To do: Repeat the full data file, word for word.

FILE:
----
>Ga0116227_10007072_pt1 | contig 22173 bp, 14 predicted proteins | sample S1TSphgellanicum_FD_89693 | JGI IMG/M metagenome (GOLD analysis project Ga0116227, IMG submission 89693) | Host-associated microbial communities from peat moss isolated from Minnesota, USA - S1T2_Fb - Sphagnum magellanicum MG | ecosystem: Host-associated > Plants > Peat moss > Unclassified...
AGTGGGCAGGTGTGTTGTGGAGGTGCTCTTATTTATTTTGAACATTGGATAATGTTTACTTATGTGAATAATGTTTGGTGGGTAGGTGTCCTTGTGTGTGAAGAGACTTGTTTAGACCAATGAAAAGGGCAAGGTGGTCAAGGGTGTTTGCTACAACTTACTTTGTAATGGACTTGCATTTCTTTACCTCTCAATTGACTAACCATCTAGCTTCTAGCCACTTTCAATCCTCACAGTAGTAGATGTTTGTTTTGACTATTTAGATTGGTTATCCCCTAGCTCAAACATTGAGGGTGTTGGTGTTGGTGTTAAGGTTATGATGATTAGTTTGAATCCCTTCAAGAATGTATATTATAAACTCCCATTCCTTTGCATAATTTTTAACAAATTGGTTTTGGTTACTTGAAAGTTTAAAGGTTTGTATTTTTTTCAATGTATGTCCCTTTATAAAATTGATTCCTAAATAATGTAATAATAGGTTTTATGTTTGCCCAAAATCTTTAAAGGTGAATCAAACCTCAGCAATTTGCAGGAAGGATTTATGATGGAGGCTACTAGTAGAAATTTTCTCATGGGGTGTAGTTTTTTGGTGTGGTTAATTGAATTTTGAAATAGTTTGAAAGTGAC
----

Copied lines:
>Ga0116227_10007072_pt1 | contig 22173 bp, 14 predicted proteins | sample S1TSphgellanicum_FD_89693 | JGI IMG/M metagenome (GOLD analysis project Ga0116227, IMG submission 89693) | Host-associated microbial communities from peat moss isolated from Minnesota, USA - S1T2_Fb - Sphagnum magellanicum MG | ecosystem: Host-associated > Plants > Peat moss > Unclassified...
AGTGGGCAGGTGTGTTGTGGAGGTGCTCTTATTTATTTTGAACATTGGATAATGTTTACTTATGTGAATAATGTTTGGTGGGTAGGTGTCCTTGTGTGTGAAGAGACTTGTTTAGACCAATGAAAAGGGCAAGGTGGTCAAGGGTGTTTGCTACAACTTACTTTGTAATGGACTTGCATTTCTTTACCTCTCAATTGACTAACCATCTAGCTTCTAGCCACTTTCAATCCTCACAGTAGTAGATGTTTGTTTTGACTATTTAGATTGGTTATCCCCTAGCTCAAACATTGAGGGTGTTGGTGTTGGTGTTAAGGTTATGATGATTAGTTTGAATCCCTTCAAGAATGTATATTATAAACTCCCATTCCTTTGCATAATTTTTAACAAATTGGTTTTGGTTACTTGAAAGTTTAAAGGTTTGTATTTTTTTCAATGTATGTCCCTTTATAAAATTGATTCCTAAATAATGTAATAATAGGTTTTATGTTTGCCCAAAATCTTTAAAGGTGAATCAAACCTCAGCAATTTGCAGGAAGGATTTATGATGGAGGCTACTAGTAGAAATTTTCTCATGGGGTGTAGTTTTTTGGTGTGGTTAATTGAATTTTGAAATAGTTTGAAAGTGAC